So, what do you do all summer?

When teaching is over and marking is finally finished, the Sociology team are often asked what they get up to between June and September. Well, besides writing and updating modules, clearing, admissions, and some well-earned time off, the summer provides a bit of time and space for our own writing and research. In this blog post, three members of the Sociology team write about their current research projects and their plans for the coming months.


Ben Pitcher

I have recently been thinking about how Brexit and the rise of right-wing populism has shaped the way we think and talk about race. I organized an international symposium on responding to right-wing populism earlier in the year and have an article forthcoming with the Journal of Ethnic and Racial Studies in which I try to understand how and why antiracism has become associated with political elites. In this academic year I have been lucky enough to be invited to Helsinki in Finland and Reykjavik in Iceland and I will spend some of the summer working with Nordic and European colleagues on a new book project that addresses these issues.

The main thing I’ll be working on over the summer is an ongoing research project (and subject of my next book) that explores how we are increasingly drawing on ideas about the prehistoric human past to make sense of our present and future. I’m speaking at a conference later this month about how contemporary human beings relate to Neanderthals, an extinct human species to which we are more closely related than we might at first imagine!

neanderthal gif


Adam Eldridge

Two years ago I hosted a conference on ‘tourism and the night’ with colleagues from the Marylebone campus. Andrew Smith (a reader in Tourism) and I are now editing a special journal issue featuring some of the papers from the conference. My own paper in the collection is about the tourist/ resident binary and the ways it’s challenged by recent mobilities and ways of belonging in big diverse cities like London. In the paper I argue that belonging at night is shaped by gender, class, and religion, as well our cultural capital and investment in leisure and leisure spaces. The issue includes other interesting papers on pilgrimage and light festivals in France, conflict between British tourists and local residents in Madrid, and how hospitality workers get home late at night in Brussels.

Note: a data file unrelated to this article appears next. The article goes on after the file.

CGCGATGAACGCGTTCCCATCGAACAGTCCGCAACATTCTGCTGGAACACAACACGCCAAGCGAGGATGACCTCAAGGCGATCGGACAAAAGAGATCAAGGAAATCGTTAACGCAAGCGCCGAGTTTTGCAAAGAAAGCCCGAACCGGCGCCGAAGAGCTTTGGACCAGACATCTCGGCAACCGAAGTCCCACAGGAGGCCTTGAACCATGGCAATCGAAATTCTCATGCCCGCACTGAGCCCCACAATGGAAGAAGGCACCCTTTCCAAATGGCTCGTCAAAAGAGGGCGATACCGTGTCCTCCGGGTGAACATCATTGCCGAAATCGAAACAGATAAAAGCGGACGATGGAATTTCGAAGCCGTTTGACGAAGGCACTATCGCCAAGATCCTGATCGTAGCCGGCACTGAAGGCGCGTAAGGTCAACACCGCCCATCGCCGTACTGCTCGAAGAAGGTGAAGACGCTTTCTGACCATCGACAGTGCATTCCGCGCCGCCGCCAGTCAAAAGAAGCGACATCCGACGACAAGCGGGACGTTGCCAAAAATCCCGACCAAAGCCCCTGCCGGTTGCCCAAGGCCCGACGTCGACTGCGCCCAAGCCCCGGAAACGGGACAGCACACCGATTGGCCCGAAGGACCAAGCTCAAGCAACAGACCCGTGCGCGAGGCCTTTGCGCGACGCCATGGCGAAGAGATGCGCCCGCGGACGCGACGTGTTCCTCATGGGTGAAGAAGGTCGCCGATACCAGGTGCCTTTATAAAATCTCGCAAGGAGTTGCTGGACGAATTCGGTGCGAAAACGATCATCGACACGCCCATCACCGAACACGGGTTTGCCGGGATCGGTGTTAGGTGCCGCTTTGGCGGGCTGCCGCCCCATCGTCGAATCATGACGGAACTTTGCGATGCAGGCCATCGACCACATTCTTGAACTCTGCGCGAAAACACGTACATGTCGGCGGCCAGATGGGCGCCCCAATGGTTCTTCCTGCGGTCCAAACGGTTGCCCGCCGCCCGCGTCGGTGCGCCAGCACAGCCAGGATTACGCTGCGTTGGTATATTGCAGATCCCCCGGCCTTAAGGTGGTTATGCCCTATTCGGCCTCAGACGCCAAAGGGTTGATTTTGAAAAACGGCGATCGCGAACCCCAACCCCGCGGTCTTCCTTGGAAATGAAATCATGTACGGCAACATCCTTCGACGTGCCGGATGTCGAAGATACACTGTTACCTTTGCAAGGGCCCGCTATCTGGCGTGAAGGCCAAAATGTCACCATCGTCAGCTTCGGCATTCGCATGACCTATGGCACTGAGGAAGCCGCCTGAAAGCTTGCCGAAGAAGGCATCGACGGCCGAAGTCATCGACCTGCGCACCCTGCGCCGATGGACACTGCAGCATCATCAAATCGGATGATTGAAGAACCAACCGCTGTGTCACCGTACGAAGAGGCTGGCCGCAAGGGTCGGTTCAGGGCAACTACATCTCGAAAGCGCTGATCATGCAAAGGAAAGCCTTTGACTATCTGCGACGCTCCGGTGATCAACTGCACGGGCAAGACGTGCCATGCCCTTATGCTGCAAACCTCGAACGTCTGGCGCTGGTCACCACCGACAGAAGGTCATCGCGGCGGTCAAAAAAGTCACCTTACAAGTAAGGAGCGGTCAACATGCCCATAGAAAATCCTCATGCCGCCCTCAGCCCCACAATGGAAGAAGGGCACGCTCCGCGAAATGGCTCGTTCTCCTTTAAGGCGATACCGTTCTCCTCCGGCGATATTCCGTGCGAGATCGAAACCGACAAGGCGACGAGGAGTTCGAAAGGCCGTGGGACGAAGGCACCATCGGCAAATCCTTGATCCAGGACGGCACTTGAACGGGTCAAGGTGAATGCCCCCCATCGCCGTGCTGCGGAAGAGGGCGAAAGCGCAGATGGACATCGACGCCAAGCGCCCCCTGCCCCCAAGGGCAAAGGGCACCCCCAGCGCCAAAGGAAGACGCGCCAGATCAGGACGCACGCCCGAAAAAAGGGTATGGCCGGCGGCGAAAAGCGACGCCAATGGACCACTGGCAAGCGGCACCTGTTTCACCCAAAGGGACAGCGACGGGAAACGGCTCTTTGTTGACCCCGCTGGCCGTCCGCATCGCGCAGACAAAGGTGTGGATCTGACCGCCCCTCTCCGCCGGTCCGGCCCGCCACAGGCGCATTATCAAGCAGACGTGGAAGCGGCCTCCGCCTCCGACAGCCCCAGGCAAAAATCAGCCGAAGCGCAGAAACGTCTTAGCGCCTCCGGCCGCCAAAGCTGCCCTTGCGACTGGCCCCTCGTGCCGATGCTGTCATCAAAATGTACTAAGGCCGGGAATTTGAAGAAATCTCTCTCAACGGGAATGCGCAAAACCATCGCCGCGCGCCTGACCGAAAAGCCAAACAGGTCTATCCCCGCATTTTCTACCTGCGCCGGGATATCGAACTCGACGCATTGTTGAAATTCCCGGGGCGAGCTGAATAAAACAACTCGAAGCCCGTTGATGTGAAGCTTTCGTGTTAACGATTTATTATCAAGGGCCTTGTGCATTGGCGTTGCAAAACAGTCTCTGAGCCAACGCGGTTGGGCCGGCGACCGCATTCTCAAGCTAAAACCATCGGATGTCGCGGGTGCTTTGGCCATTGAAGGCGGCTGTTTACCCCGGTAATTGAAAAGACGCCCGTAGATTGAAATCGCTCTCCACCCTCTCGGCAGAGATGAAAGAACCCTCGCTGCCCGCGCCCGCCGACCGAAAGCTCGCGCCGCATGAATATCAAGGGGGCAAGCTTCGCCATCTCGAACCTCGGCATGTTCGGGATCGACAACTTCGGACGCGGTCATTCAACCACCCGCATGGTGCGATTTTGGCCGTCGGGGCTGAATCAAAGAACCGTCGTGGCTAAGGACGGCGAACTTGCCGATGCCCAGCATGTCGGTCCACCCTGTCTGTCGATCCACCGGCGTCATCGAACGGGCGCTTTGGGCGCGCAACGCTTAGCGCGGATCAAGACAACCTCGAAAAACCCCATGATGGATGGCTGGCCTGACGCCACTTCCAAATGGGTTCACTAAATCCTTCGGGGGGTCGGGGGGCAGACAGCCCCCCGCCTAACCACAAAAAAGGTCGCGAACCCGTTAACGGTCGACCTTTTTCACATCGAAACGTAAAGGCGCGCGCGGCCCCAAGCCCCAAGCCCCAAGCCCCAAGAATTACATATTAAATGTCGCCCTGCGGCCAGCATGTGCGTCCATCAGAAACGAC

I’m then going to be working with our former colleague Dorrie Chetty on a project we started last year called Routes to Roots. The project is about hair salons open late at night and we’re looking at the ways they function as important community spaces.  Dorrie’s work on migration and migrant spaces and my work on the night come together here and we’re finding lots of interesting things about time-use patterns, configurations of here and home, and the ways communities are formed through local and international connections. The goal is to finish all our primary research in August before working on a couple of journal articles to be finished by the end of the year.

Screenshot 2019-06-06 at 13.12.53


Emily Falconer

Emily (who also moonlights as a human geographer as well as a sociologist) will be spending a lot of the summer thinking about Rhythm and Rhythmanalysis.

Rhythmanalysis is a collection of essays by French sociologist and Philosopher Henri Lefebvre, who believes that the concept of rhythm is crucial for understanding how we inhabit time and space in urban society. Think about your daily commute on the tube- how does your body fit into space at crowded times, avoid others as we step off the escalator, queue, shuffle and stop, queue, shuffle and stop. How are these rhythms interrupted and disturbed by deviant behaviour? Why is any of this important to us as sociologists?

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I recently attended a methods training workshop at the University of Kent on ‘Doing Rhythmanalysis’, which got me thinking about how daily rhythms and disruptions are crucial to understanding social moments of connection, disconnection and belonging. I will be meeting with a  group of international scholars to think about future research projects that can use Rhythmanalysis to think about these points of connection- especially in my ongoing work on men and loneliness (and choir singing!). I hope to present some of these initial ideas at the Royal Geographical Conference in August 2019 in London.

Meanwhile, I will also hopefully be attending a walking conference run by the Sociological Review and Goldsmiths University: Thinking on the Move: The Possibilities and Problems of Walking Sociologically so watch this space for more sociological walking tours coming to you soon!

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